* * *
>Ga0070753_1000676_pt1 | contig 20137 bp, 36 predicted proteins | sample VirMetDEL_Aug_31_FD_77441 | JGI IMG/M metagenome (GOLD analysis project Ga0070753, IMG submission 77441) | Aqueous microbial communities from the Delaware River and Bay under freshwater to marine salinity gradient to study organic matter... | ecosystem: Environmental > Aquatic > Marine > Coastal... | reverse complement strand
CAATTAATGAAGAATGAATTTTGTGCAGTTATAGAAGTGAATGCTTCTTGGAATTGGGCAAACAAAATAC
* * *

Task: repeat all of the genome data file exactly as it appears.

>Ga0070753_1000676_pt1 | contig 20137 bp, 36 predicted proteins | sample VirMetDEL_Aug_31_FD_77441 | JGI IMG/M metagenome (GOLD analysis project Ga0070753, IMG submission 77441) | Aqueous microbial communities from the Delaware River and Bay under freshwater to marine salinity gradient to study organic matter... | ecosystem: Environmental > Aquatic > Marine > Coastal... | reverse complement strand
CAATTAATGAAGAATGAATTTTGTGCAGTTATAGAAGTGAATGCTTCTTGGAATTGGGCAAACAAAATAC